A lesson in Hebrew

It’s hard to preach the truth, because people will start to hold you accountable to it. 

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“The vague and tenuous hope that God is too kind to punish the ungodly has become a deadly opiate for the consciences of millions.”

God is good. But when he saves us, he doesn’t tell us to stay as we are. He tells us like the woman caught in adultery, to “go and sin no more.” Her sin did not become less real because He forgave her. And his forgiveness did not take away her need to change. Salvation does not remove from us the responsibility of the law; it simply removes from us the fear of it. Salvation allows us to look in the mirror and face our fears, our sins, our inadequacies, and our worries, and enables us to say that God is greater than the things we let control our lives.

The Lord is near to the broken hearted and saves the crushed in spirit. (Psalms 34:18) The word for near in Hebrew is karov, and it means close enough to touch. We don’t need to shout for God to hear us, or kneel for him to listen, or close our eyes for him to act. God is close to us. Close enough to touch.

The truth is, much of the suffering we go through as Christians is inward. We are attacked with depression, self-hate, sin, temptation, lack of self-confidence, failure, and lust. Often times there is sorrow in our heart that no one else can share. But our brokenness is what draws us to Christ for healing.

God is near to those with a broken heart, or nishbar lev. The Hebrew word lev refers to our inner life: our affectations, our mind, and our will. Those who have a broken heart realize that they have no control over their own lives. They are inwardly broken, and are in need of God’s salvation.

Salvation, in Latin is salvare, to save, which in Hebrew is yoshia. In the Hebrew language yoshia signifies ‘making room from what restricts or distresses us.’ Thus Salvation frees us from what oppresses and constricts our inward life. It is God saving us from ourselves.

“A sculptor does not use a manicure set to reduce the rude, unshapely marble to a thing of beauty. The saw, the hammer, and the chisel are cruel tools, but without them the rough stone must remain forever formless and unbeautiful.”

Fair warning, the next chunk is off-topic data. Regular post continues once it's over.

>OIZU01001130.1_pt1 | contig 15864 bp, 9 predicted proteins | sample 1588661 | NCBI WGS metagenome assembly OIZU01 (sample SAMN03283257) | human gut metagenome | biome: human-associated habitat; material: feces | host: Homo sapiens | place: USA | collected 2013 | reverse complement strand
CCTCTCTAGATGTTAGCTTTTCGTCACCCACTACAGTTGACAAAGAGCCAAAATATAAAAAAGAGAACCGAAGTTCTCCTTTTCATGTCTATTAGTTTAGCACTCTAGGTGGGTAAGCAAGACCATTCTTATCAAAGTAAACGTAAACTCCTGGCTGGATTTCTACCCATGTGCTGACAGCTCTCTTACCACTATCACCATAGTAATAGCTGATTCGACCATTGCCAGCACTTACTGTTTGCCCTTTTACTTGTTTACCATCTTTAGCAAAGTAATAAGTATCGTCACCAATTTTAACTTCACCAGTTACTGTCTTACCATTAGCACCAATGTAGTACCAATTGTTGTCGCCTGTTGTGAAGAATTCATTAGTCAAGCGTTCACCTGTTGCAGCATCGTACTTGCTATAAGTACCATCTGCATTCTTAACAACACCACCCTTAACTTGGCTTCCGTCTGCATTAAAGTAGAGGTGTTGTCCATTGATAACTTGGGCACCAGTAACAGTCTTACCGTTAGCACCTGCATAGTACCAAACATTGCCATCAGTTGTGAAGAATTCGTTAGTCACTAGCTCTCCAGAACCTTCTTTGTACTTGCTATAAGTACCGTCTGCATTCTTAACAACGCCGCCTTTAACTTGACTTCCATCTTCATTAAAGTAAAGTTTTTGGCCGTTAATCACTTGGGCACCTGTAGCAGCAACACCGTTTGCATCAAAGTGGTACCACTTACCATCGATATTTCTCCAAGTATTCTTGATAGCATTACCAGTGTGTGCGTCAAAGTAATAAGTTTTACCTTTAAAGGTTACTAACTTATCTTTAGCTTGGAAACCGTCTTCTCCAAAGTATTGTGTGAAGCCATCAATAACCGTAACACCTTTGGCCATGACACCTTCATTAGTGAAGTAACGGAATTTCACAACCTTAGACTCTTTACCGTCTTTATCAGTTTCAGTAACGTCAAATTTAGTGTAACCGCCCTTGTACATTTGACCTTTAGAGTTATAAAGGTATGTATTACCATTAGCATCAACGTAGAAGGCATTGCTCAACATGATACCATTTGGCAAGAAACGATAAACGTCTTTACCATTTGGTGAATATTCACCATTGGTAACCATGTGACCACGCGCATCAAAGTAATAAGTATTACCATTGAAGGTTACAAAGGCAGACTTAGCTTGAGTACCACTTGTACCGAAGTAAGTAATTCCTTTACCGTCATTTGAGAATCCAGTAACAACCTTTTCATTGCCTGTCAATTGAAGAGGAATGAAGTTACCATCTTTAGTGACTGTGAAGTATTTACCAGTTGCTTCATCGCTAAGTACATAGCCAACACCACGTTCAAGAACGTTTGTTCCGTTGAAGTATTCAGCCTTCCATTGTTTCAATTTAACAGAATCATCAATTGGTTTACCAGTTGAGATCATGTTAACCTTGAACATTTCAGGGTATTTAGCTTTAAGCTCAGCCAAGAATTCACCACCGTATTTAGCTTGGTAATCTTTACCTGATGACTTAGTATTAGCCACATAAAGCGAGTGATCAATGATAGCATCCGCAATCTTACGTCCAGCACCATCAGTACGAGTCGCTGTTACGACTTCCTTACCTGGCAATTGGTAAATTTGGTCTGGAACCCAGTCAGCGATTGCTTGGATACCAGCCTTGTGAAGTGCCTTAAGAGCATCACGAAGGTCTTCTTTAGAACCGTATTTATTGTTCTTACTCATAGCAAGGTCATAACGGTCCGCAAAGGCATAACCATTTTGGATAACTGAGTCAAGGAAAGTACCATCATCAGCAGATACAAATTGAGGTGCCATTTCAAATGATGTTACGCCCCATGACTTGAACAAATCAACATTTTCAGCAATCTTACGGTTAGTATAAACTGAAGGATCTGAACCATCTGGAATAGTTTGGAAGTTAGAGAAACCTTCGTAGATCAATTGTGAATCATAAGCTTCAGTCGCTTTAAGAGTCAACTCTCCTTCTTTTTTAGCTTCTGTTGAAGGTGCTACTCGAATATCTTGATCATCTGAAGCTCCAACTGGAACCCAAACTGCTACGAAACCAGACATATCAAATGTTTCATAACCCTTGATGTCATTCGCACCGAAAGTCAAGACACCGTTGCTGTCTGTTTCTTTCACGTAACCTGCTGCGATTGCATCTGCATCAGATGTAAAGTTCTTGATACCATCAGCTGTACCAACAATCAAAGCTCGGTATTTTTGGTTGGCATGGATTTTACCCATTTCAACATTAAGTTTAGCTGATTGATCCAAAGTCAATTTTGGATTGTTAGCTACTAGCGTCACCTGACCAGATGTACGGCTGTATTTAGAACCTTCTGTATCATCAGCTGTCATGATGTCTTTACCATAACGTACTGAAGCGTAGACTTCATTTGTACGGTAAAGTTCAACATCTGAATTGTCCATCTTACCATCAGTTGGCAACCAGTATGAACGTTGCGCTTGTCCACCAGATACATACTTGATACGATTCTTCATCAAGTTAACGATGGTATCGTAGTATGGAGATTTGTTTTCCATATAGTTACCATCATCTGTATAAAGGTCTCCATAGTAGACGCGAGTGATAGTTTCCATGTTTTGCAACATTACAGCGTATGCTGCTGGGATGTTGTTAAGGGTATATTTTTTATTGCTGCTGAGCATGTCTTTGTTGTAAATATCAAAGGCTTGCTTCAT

“A sculptor does not use a manicure set to reduce the rude, unshapely marble to a thing of beauty. The saw, the hammer, and the chisel are cruel tools, but without them the rough stone must remain forever formless and unbeautiful.”

For God to work in you, he will often times remove the things you trust and cherish, so that instead of life’s priorities and passions you will focus on Him.

‘The flaming desire to be rid of every unholy thing and to put on the likeness of Christ at any cost is not often found among us. We expect to enter the everlasting kingdom of our Father and to sit down around the table with sages, saints and martyrs. But for most of us it would be an embarrassing experience. Ours would be the silence of the untried soldier in the presence of the battle-hardened heroes, who have fought the fight and won the victory, and who have scars to prove that they were present when the battle was joined.’

Oftentimes we want to be used by God, but determine by ourselves the time, intensity, and method of the trials and suffering we meet on the way. We want our strengths and abilities to shine forth, not our broken hearts, or our weaknesses.

We don’t have to look for suffering in order to be used by God—trials will always find us. But when they do, will we see them as God being indifferent to us, or will we see it as His hand molding and growing us so that we might enjoy being with him for an eternity.

Examine it further:
A.W. Tozer. Eric Jonas Swensson. Crossway. Hebrew4Christians.

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